Carrie stared at her.  “Have you told the boy yet? Lordy, girl,  you ran out in the snow last night with nothing on but a thin cloak, and you mean to say you still didn’t tell him?” 


‘I was going to.  But with the terrible news about Nathan, well, I never got around to it.” 


“Never got around to what, Jane?” 


Gilbert entered.  He grabbed a piece of onion from Carrie’s block, biting into it.  “Um, Carrie, these onions are strong. That soup will be savory and delicious.  Just how I like it.” 


She pushed his hands away. “It won’t be no good if you keep takin’ what’s goin’ in it.  You’ll be getting’ your fingers cut off.  I’ll be cookin’ those in the pot.”  She turned and glared at him.  “How are ya feelin this morning? Must not be good after getting sick on all that liquor.” 


“That liquor will be the death of ya, Mr. Gilbert,” said Toby, now struggling to pop beans from their pods with his arthritic fingers.  “I know many a man lost it all to that demon drink.” 


“You tell ‘ , Toby,” said Carrie.  “One of these days he might listen.” 


“Yes, thank you, Toby, Carrie.  Last night I got terrible news.  I promise I will watch my drinking for now on.” 


He went over to Jane.  “So….. what is the big secret you two are sharing?” 


 Jane and Carrie exchanged a glance.  “Nothing,” Jane replied.  “Just talking gossip.” Carrie turned away, frowning and shaking her head. 


Gilbert grabbed her hand.  “Come, let us get our cloaks and go for a ride.  The sun is beautiful on the snow.   I have the horses and the carriage all set. I have a surprise for you.” 


 “Did you forget, Toby?” Carrie said, looking at Gilbert. 


Toby thought for a moment.  “Oh, my goodness.  I did almost forget.  Mr. Gilbert, someone come with the package for you this morning.”  Toby stood very slowly.  The sound of his back cracking was audible.  “Ouch,” he cried, grabbing his cane. 


“Sit back down, Toby,” said Gilbert.  “Don’t exert yourself.  Just tell me where it is.” 


“It’s right out the door here, on your mama’s desk.” 


Gilbert opened the door and grabbed the package.  His scratched his forehead as he read the envelope. 


“What is it, Gilbert?” Jane asked.  


“I know not.  It’s from York City.  Dated mid-October.” 


“Are you going to open it?” 


He smiled at her, putting the envelope in his pocket.  “No, not now.  Come, we have other things to do.  I want to show you my surprise.”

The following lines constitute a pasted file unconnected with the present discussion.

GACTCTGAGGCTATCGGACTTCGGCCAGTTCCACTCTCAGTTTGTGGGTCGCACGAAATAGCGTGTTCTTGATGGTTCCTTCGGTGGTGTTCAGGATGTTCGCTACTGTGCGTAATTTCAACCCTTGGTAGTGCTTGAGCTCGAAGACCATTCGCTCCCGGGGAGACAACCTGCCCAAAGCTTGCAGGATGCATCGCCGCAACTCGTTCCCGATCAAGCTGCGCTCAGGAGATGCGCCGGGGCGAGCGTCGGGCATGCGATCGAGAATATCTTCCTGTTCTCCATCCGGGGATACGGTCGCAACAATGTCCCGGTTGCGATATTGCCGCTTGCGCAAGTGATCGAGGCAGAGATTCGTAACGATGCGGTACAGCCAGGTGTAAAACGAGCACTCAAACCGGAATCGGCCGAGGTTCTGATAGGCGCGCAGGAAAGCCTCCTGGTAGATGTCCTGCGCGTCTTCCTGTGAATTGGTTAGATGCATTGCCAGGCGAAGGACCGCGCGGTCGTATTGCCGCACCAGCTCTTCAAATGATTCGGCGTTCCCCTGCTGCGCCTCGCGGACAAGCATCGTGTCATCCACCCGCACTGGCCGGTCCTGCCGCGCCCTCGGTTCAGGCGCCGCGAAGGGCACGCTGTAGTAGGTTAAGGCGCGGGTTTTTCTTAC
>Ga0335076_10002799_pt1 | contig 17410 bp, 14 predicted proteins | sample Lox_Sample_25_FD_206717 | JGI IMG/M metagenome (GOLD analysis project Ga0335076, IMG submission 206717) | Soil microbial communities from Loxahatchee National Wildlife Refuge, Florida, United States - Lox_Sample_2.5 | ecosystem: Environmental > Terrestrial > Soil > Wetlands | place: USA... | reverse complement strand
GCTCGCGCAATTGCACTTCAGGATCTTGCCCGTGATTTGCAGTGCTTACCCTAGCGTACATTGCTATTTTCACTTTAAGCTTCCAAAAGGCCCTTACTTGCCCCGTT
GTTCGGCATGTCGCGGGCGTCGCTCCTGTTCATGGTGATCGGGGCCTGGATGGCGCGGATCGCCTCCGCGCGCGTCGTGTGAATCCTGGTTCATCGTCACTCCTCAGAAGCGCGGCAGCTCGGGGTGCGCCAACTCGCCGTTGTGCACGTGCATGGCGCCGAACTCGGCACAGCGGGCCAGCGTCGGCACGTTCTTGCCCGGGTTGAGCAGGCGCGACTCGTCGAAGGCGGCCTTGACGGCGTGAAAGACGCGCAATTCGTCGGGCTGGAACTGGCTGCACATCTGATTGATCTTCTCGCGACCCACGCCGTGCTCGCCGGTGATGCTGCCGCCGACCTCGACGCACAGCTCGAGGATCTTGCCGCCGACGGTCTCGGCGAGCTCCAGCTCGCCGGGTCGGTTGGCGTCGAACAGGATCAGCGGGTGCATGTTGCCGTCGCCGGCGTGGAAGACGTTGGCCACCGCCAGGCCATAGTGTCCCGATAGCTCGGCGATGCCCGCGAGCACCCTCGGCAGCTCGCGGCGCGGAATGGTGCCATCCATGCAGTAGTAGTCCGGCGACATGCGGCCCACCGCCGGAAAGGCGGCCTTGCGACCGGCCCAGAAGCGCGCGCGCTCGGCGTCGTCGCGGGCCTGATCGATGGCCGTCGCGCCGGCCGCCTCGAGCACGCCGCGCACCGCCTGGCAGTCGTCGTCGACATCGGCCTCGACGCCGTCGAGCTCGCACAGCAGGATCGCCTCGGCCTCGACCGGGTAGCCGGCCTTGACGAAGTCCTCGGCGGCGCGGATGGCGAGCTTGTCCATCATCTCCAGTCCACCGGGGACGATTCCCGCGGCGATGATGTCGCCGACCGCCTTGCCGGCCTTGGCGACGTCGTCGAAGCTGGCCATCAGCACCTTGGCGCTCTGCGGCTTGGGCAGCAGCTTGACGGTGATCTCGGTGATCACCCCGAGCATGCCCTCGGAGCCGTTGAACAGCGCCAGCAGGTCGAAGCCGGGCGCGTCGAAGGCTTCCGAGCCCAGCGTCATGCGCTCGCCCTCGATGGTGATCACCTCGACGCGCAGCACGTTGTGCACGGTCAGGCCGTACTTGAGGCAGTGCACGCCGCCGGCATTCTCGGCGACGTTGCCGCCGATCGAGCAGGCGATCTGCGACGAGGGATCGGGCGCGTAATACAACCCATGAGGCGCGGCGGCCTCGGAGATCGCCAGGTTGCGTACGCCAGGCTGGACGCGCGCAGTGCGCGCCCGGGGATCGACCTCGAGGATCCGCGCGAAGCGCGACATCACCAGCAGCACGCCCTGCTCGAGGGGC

As they went through the door, Carrie stared at Jane with wide eyes.     


“She has one for you too,” Carrie muttered. 


Jane glared at her as Gilbert took her hand, leading her out of the kitchen.   








Jane sat close to Gilbert, her head on his shoulder as the sleigh slid along the path.  The trees were shrouded in sparkling blankets of white. Daylight pushed through the dappled trees, nearly blinding them as it burst through the weighted branches.  She bowed her head, hiding her face from the light in the wool of Gilbert’s coat. 


The wind picked up, blowing the wet snow down upon them from above like a chilly dust.  Jane squealed with glee as it came down, tickling her skin.  Gilbert laughed, putting his arm around her.  He slapped with reins, the horse trotting faster.  As the sleigh picked up speed, the sharp air burnished their faces. 


They emerged into a clearing. Snow covered cornfields surrounded them on all sides. Just beyond the fields, there was a small, crude little building. As they got closer, Jane saw it was a rundown old barn.  The roof was half off, and the boards on the sides were pulled up, as if someone had ripped them from the frame. 


Gilbert stopped.  “Do you remember this place?” he asked. 


Jane thought for a moment.  “Yes,” she said, “I do.  Isn’t that Amos’ place? Wasn’t this where the Redcoats attacked that meeting of the Correspondence Committee two years ago?  


He got out of the sleigh.  “It is.  But it’s not Amo’s anymore.  It’s mine.” 


“Yours? Why would you want this place? So many died here.” 


“True.  But it was mostly Redcoats.  Besides, I wasn’t there when the attack happened.” 


“Yes, I know,” she replied.  “You were in the woods with my sister.” 


He turned, wrinkling his nose.  “That’s an incident I would really like to forget about.” 


  As Nathan and Sarah ran away from the Redcoat’s attack on the Correspondence Committee meeting, they discovered Emma and Gilbert, naked together in the woods.   Several other men had seen them as well, and a scandal erupted, making Emma’s bad reputation much worse.  After that, their father forbade Emma from seeing Gilbert ever again. 


“I wish I could forget it too,” she said under her breath. 


She followed him out of the sleigh to the barn.  


“I can still smell the smoke from